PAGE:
Charlottesville is considering a five-cent tax on plastic bags | local government

Grocery stores and convenience stores in the city of Charlottesville may have to start charging customers for using disposable plastic bags.

The city council is considering levying a five-cent tax on every disposable plastic bag distributed in city stores. The city will hold a public hearing at its Aug. 1 meeting to give residents a chance to tell council what they think before council votes on the tax.

If approved, the tax will take effect on January 1.

In 2020, the General Assembly and the Governor changed state law to allow cities and counties to tax bags. The City of Roanoke became the first locality to adopt the tax last year, and at least four additional localities followed suit and began taxing bags in early 2022.

The Albemarle County Board of Supervisors unanimously passed a five-cent tax on plastic bags in May. The tax will come into effect on January 1.

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If the city approves the tax, shoppers in both jurisdictions would have to pay a penny for each plastic bag they use to carry groceries or other items. Customers who bring their own bags would not pay the tax.

Plastic bags used only to prevent damage or contamination of multiple items such as meat, produce, dry cleaning and prescription drugs would not be subject to tax.

“We want to be in tune with the county,” Mayor Lloyd Snook said at Monday’s council meeting during a presentation on the tax given by Deputy City Manager Sam Sanders.

Snook said if the city applied the same tax as the county, it would standardize taxation at area grocery stores, since community members often cross city and county lines to shop.

Acting City Manager Michael C. Rogers said he was in conversation with Albemarle County Executive Jeff Richardson to work on rolling out the tax implementation at the same time.

If the city passes an ordinance, customers would pay the tax to stores who would then give the money to the state. The money raised must be used to “support environmental cleanup, waste and pollution mitigation, or environmental education efforts or provide reusable bags to beneficiaries of the Supplemental Nutrition Assistance Program or program benefits for women, infants and children,” according to state law.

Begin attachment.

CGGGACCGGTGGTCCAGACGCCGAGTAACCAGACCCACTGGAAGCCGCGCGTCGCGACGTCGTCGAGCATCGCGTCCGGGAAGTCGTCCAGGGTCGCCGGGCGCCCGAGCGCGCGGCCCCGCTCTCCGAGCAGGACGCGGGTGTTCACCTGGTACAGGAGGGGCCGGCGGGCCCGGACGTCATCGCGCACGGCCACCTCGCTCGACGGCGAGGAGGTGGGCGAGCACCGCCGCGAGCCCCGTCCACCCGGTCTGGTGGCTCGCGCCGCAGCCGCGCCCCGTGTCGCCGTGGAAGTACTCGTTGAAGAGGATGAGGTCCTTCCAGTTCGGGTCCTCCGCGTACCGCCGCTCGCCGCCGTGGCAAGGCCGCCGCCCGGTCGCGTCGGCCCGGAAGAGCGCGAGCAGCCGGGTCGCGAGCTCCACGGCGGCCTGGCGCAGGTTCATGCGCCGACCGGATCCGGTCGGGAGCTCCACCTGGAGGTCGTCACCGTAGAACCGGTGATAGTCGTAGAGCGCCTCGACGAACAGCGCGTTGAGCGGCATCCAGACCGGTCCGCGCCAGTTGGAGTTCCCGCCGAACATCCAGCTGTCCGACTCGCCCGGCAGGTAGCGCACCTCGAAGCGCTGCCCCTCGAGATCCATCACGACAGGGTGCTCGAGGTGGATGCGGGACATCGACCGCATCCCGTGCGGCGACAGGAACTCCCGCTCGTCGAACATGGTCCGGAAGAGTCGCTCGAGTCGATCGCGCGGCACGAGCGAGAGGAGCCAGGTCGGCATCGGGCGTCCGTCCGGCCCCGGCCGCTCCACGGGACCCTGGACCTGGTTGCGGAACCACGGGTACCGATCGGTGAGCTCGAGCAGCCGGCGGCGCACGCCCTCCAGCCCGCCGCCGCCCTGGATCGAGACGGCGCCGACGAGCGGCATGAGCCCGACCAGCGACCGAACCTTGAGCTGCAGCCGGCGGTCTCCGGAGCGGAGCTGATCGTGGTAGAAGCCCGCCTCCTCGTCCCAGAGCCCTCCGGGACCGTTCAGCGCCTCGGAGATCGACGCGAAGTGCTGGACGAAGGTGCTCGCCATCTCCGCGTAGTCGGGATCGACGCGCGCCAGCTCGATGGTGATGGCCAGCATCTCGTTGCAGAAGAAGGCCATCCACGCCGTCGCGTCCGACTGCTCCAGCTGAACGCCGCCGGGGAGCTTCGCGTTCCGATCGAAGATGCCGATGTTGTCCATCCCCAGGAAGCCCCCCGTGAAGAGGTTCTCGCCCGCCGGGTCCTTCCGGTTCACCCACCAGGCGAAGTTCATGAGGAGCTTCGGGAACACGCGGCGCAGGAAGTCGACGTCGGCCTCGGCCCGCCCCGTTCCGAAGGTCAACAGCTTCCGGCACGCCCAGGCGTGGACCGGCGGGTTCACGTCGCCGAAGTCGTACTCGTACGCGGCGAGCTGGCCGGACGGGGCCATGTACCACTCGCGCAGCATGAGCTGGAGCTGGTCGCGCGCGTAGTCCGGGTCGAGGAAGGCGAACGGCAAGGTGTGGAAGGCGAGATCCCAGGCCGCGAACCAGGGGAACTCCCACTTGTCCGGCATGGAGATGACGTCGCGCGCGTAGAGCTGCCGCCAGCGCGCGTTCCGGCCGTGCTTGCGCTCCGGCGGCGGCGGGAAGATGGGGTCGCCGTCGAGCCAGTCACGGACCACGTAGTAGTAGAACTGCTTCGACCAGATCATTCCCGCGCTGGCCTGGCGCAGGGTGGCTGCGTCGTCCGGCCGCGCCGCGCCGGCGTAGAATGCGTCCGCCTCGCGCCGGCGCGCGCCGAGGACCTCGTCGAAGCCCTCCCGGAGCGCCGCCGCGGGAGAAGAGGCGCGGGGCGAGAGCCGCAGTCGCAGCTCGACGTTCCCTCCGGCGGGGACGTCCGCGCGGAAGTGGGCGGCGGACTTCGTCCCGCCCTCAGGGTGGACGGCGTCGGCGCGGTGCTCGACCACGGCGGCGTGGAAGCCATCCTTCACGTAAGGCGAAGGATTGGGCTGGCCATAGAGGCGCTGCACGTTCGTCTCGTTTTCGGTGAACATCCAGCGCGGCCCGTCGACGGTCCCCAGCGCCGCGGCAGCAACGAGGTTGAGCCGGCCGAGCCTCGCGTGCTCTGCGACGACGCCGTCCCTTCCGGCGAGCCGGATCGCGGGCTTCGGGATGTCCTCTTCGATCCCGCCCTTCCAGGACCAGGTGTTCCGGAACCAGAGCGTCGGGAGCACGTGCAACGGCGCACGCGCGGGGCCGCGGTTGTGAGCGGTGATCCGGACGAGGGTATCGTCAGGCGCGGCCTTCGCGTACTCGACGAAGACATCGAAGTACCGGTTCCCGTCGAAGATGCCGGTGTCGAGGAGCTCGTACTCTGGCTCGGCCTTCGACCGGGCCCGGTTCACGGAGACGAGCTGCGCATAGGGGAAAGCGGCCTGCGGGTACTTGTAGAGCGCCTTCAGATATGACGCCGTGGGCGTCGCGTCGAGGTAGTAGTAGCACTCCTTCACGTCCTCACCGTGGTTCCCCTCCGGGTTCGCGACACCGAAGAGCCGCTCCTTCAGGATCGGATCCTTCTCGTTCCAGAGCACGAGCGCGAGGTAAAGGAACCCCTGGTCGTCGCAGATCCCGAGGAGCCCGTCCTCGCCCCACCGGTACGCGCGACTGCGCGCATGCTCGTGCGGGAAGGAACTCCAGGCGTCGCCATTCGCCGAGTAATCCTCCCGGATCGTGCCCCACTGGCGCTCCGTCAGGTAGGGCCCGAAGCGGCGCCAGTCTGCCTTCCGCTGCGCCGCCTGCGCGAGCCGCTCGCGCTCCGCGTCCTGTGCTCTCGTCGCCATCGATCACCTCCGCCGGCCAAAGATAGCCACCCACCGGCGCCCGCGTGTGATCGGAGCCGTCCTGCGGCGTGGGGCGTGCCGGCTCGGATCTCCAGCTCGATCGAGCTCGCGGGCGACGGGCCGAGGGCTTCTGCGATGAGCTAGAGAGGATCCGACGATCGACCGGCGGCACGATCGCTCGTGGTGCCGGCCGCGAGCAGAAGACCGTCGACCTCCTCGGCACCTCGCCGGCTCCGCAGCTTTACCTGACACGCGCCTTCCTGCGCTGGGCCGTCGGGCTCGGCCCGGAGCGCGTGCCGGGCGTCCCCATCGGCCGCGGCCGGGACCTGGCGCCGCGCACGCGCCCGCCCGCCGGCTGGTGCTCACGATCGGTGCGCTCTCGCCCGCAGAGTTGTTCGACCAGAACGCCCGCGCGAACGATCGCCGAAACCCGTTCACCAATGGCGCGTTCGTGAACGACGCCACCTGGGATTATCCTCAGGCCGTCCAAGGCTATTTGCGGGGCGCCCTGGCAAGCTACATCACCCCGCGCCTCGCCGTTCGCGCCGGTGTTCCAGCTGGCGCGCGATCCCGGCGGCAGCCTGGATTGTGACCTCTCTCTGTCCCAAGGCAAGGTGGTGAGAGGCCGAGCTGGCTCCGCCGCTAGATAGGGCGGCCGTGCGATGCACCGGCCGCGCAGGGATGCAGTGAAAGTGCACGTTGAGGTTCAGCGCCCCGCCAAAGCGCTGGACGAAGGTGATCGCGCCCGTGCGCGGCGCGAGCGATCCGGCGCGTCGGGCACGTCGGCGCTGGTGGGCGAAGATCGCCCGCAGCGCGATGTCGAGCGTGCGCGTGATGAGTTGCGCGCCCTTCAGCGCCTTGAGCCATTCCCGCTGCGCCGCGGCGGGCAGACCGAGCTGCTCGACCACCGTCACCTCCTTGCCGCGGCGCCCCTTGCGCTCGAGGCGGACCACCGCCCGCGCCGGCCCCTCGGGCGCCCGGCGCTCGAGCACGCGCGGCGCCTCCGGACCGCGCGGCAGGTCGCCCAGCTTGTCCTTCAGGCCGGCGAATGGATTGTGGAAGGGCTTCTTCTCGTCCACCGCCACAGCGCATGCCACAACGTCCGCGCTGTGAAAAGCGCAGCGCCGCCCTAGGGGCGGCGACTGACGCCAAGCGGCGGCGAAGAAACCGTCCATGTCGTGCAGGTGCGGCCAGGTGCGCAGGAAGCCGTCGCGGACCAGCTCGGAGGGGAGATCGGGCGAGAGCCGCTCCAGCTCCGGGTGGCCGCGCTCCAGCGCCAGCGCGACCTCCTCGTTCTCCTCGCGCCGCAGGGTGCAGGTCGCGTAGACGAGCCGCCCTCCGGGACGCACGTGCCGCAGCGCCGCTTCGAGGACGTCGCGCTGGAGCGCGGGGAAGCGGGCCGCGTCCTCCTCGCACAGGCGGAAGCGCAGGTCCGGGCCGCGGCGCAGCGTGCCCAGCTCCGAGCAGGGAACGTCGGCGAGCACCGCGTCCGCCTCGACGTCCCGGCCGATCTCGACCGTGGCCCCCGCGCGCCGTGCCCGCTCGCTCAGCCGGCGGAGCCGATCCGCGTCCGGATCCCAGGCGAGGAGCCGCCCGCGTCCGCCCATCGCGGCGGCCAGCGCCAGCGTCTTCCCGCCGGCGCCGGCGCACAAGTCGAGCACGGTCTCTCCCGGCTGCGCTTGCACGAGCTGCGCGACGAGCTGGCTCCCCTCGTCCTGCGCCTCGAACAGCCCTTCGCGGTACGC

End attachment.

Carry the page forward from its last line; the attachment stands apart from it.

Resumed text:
Sanders said the city is looking at different types of reusable bags it could purchase and distribute to community members and the benefits of different types of materials, such as linen, canvas or durable plastic.

Councilor Sena Magill suggested the purchase of wheeled bags to facilitate the transport of groceries for elderly and disabled members of the community. Sanders said he and Deputy City Manager Ashley Marshall were looking at various wheeled options.

Some plastic bags can be recycled, but according to the U.S. Environmental Protection Agency, the recycling rate for plastic bags, bags and packaging was 10% in 2018. The agency says plastic pollution is particularly dangerous because it does not fully biodegrade in the environment.

Councilor Brian Pinkston voiced his support for implementing the tax, saying he had received dozens of emails and phone calls from voters in support of the tax.

“It seems like a fairly uncontroversial type of thing,” he said.

Bryce K. Locke